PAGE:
The lazy ones, or the shy ones, simply faded into the background. I had always been comfortable in the invisible position, but I secretly admired those who were involved. I decided to be brave. At first, I chose something I knew I'd enjoy--drama. I participated in a hilarious play, as a character whose four lines bemoaned the state of the casserole on the table, and fainted at the sight of a ridiculously good-looking celebrity. (How dynamic.) I know I grew a bit braver from that experience.
But then I decided to do something that really scared me: cross-country. I had visions of beating school records and astounding the masses with my speed and endurance.
Except for a couple problems--I was not speedy or enduring. The girls on our team were divided into two groups, titled neutrally: Team A and Team B. I was on Team B. Guess who was slower? Just guess. It's a huge surprise. No really! You'll be shocked.
(Pardon my seemingly-bitter sarcasm. It gets happier soon, I promise.)
If you want to be politically correct about it, we were simply differently-paced. Speed-challenged. Endurance-limited.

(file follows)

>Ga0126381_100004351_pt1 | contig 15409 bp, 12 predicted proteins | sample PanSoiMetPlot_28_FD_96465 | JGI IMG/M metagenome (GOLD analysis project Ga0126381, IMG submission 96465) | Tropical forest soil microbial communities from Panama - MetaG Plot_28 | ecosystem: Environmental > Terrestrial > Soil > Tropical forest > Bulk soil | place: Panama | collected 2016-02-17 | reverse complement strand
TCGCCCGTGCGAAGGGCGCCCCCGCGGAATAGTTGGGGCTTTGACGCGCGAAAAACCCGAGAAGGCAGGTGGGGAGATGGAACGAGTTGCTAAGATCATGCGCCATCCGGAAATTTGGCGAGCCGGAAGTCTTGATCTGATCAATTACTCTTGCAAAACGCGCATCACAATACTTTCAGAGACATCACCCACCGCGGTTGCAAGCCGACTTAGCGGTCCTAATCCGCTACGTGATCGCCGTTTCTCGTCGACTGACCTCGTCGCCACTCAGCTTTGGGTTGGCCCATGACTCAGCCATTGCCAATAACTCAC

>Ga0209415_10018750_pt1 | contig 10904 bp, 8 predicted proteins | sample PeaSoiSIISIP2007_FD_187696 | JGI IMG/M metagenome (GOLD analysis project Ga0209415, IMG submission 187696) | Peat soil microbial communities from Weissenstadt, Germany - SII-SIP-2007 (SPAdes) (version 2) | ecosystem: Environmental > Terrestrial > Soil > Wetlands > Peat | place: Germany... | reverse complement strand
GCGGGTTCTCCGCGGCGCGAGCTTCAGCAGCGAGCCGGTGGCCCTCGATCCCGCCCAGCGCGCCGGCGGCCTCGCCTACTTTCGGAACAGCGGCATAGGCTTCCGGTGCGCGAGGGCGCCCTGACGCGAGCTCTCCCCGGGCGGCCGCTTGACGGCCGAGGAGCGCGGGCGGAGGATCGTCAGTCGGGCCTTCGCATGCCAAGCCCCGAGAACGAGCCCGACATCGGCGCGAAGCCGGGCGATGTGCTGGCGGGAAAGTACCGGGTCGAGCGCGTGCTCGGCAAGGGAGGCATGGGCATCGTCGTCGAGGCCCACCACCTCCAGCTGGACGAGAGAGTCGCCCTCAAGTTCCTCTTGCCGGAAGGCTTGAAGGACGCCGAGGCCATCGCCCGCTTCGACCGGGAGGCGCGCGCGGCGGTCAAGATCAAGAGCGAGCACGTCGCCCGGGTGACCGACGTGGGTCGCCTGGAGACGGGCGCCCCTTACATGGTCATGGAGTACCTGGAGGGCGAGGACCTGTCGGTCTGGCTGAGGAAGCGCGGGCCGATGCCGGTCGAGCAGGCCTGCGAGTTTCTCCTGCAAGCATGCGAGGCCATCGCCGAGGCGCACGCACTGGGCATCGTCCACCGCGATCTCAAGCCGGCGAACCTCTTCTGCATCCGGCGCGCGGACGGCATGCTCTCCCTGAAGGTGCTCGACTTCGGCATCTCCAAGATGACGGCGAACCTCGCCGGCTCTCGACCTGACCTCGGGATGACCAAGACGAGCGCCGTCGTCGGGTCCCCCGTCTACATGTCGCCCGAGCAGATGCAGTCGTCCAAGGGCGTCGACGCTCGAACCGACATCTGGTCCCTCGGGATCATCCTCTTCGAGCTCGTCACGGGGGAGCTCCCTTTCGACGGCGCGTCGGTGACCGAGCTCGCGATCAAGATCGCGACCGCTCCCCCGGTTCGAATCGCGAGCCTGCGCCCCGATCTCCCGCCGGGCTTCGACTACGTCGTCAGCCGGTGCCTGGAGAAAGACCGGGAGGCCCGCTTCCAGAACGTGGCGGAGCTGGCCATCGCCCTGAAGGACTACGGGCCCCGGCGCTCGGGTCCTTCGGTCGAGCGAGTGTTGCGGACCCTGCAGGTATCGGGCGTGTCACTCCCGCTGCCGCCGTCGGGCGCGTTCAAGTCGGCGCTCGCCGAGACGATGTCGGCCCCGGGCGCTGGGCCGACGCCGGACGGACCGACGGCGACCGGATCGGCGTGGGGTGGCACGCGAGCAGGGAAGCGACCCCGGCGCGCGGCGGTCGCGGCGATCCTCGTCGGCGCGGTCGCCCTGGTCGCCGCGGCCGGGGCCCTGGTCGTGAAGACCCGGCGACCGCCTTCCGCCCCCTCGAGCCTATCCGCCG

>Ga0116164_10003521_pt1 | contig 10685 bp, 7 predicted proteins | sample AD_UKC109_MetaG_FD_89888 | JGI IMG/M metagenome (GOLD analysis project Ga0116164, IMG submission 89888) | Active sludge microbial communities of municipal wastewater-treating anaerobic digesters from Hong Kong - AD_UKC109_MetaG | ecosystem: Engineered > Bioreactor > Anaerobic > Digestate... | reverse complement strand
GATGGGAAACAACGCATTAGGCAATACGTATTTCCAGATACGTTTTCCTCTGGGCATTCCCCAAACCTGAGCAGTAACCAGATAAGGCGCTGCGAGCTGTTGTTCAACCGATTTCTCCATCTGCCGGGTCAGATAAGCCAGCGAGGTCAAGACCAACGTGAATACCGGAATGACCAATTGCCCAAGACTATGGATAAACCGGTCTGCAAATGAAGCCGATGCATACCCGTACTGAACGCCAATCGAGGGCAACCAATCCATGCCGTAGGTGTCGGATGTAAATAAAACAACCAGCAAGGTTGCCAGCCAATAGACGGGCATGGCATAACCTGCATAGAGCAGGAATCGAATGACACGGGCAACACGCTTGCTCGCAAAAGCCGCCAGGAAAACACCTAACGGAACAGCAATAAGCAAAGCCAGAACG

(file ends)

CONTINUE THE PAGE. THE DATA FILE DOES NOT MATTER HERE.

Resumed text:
In running with Team B during practice, at least for longer runs, I developed a massive chip on my shoulder. In my typical I'm-so-persecuted 15-year-old way, I just knew we weren't as important. In my self-pity, I missed absolutely kind remarks such as, "Hey! You guys finished your long run at the same time as us!" and "You have the best quads!" and "You look so cute in your running shorts." What I heard was: "Hey! We must have gone really slow to finish at the same time as Team B!" and "Oh my gosh your legs are big and it's weird" and "I don't know if you should wear those shorts."
How? How did I take totally well-meaning compliments and turn them into inner poison? The answer is simple and it only took me a few years to get it: Comparisons. The constant refrain in my head was "I'm not as cute as...." or "I'm not as fast as....." and "I'm good at this, but she's better...."